The Four Important Steps:
1) Express remorse...
These words are at the center of the whole deal. They mean something very important, and I talk to my kids about it frequently. When you say the words "I"m sorry", you mean that you are repenting, turning away from a particular behavior, acknowledging that you were wrong and that you wronged your brother.
2) ...for a specific offense
"I'm sorry that I..."
This is the part most often left out of an apology for the purpose of "saving face." In order to truly apologize, you've got to acknowledge that there was some specific thing that you did that was a trespass against your brother. Something you did wrong. So many apologies that I've heard, given and received over the years are half-a$$ed measures that leave the person apologized to sounding like the guilty party: "I'm sorry that you got your feelings hurt" Oh puhlease. That's not an apology. There's no acknowledgment of guilt.
3) Acknowledge your need for the other person's forgiveness
"I'm sorry that I hit you, will you please forgive me?" (we're going with the most commonly heard apology around here for this example)
Once you've turned away from the sin and acknowledged your guilt, you still have to admit that you need forgiveness from the other person. In a way this validates the anger and outrage of the sinned-against. I did something wrong, something specific and you are justified in your outrage, but I'm asking you to put it aside and take me back as your friend. It puts the asker in a vulnerable position and forces a reversal in position between the two combatants. No apology is complete without this humility.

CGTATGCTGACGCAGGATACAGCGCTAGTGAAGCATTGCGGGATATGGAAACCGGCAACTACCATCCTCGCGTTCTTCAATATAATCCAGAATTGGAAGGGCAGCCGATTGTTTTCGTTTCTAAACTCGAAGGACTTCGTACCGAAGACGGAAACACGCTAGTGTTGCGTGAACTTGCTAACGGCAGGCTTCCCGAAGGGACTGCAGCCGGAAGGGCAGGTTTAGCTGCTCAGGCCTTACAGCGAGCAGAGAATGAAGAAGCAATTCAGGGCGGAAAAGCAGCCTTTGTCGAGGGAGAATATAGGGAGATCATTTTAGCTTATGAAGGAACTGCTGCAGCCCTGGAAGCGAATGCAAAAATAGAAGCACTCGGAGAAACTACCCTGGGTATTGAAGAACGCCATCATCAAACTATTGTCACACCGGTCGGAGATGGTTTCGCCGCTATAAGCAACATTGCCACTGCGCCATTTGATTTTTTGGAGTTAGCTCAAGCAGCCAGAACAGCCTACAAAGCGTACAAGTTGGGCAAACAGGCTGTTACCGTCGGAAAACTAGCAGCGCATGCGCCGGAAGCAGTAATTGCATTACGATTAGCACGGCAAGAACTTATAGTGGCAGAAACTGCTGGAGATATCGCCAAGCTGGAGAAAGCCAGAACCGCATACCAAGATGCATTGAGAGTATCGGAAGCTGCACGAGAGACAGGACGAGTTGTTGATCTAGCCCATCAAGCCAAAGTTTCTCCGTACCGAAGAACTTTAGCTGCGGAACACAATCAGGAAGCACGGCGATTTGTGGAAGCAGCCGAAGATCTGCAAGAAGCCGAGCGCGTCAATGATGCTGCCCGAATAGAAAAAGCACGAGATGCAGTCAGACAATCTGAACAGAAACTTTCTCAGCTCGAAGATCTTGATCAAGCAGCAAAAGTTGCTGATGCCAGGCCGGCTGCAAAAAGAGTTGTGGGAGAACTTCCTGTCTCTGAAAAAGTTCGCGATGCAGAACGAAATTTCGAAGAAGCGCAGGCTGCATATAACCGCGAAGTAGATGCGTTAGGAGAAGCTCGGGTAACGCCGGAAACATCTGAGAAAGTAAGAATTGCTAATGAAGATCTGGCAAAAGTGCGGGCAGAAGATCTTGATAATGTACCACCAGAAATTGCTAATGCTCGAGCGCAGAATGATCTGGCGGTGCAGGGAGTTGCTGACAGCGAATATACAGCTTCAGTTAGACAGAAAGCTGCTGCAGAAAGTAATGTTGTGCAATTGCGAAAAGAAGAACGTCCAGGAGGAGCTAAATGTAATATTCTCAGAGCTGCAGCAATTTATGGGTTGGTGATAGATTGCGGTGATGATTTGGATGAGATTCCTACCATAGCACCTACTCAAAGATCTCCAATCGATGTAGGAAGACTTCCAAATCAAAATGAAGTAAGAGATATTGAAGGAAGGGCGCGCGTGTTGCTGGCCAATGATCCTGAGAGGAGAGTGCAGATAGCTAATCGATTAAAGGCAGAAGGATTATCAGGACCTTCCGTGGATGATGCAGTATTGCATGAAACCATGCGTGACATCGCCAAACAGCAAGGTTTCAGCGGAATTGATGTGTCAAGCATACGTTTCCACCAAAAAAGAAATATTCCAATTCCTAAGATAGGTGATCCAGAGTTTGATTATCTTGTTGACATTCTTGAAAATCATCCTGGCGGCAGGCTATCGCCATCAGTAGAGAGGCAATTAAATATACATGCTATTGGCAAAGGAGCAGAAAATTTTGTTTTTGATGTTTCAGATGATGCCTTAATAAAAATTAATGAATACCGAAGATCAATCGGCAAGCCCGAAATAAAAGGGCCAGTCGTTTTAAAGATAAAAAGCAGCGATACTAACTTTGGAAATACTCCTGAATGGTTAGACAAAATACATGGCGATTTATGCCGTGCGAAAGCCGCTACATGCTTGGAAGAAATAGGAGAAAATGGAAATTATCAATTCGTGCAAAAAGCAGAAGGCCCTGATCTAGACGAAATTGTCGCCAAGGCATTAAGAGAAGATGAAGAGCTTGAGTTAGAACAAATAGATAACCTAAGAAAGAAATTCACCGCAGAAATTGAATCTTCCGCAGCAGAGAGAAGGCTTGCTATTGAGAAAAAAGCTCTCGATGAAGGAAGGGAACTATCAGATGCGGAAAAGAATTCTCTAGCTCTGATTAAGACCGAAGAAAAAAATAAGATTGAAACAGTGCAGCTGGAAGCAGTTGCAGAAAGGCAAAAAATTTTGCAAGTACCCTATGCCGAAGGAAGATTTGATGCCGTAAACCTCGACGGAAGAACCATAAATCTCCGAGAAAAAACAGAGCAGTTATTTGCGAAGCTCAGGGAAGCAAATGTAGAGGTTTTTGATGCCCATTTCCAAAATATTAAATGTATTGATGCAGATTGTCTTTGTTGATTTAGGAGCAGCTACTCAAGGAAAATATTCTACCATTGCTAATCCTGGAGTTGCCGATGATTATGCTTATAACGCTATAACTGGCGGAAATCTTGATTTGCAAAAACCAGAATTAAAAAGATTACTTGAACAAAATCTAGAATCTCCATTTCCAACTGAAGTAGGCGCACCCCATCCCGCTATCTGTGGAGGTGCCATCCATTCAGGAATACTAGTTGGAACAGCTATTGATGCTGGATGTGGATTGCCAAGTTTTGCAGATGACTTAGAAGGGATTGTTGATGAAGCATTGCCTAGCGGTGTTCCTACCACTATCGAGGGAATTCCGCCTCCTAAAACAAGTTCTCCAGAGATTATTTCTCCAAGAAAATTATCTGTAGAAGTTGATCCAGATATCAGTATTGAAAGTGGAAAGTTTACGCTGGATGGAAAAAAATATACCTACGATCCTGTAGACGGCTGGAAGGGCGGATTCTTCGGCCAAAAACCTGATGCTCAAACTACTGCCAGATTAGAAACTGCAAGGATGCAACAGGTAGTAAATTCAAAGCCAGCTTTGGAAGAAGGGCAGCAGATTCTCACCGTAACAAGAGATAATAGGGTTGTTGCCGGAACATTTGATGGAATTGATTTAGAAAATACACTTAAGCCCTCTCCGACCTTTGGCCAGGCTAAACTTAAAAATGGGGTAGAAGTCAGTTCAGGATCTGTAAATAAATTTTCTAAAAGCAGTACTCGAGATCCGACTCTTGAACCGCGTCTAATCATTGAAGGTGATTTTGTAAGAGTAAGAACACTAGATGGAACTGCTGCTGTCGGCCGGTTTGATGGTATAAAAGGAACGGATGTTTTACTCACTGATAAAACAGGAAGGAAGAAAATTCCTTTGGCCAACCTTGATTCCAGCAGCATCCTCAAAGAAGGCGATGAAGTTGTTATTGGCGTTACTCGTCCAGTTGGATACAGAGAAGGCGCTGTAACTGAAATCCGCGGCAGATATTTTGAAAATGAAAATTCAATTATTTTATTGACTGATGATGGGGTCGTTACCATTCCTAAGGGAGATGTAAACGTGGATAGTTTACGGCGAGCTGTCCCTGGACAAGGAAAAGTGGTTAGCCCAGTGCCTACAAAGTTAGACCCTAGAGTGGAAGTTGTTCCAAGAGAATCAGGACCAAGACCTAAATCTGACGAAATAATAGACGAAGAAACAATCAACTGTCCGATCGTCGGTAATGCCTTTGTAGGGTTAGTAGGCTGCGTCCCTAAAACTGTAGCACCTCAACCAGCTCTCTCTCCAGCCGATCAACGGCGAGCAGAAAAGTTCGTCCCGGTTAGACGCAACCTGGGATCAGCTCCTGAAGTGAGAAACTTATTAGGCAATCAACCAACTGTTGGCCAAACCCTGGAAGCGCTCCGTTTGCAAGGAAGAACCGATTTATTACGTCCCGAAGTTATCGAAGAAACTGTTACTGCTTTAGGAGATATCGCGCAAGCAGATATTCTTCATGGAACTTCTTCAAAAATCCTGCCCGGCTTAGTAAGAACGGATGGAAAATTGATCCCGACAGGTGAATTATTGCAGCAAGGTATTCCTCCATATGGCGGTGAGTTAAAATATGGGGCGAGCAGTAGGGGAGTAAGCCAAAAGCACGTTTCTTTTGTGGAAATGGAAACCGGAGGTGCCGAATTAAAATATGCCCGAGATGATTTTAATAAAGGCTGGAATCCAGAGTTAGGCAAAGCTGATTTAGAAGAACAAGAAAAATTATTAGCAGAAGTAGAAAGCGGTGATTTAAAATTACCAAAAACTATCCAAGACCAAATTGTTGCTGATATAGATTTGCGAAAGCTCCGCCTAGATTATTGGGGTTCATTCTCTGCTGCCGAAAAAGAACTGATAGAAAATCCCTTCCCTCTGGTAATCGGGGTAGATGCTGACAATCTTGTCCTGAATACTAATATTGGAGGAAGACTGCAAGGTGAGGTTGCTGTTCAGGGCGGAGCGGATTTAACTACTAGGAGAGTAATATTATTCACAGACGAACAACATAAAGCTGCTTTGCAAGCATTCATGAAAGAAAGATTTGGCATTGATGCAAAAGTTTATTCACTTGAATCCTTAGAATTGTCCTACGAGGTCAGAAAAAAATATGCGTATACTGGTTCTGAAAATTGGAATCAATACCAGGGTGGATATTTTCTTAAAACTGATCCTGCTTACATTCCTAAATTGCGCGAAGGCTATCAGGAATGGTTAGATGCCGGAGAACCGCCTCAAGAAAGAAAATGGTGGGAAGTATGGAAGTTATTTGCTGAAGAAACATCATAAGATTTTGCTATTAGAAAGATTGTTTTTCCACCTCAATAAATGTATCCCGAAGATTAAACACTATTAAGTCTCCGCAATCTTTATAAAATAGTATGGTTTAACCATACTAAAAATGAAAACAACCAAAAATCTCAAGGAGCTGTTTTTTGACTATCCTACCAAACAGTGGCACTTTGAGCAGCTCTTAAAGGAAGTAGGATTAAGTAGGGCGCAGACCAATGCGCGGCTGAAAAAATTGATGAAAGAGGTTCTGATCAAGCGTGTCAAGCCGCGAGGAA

4) Forgive freely
"Yes, I forgive you."
In our house the rule is, once someone has complied with all the requirements of a proper apology, the offended person is bound to forgive-- no questioning of motives or sincerity allowed. Obviously this won't occur in every situation where my children offer an apology throughout their lives. I know there will be times when their vulnerability and humility is thrown back in their faces, when their apology is greeted with skepticism about their motives and sincerity. But for now, on the training grounds of our family life, this is extremely important. Only the Lord knows the heart of a man and in place of perfect knowledge, they are to give one another the benefit of Mercy. Even when there has been a serious infraction of household rules and some sort of correction or consequence is called for, if forgiveness is sought, then it is freely given. After forgiveness, then we deal with spankings or other consequences.
This last part is so vital for our family. Judah, in particular, with his sensitive heart has on more than one occasion wailed post-spanking, "Bu-bu-but you forgot to say I forgive you!!" Discipline administered in the atmosphere of repentance and forgiveness is SO much more effective.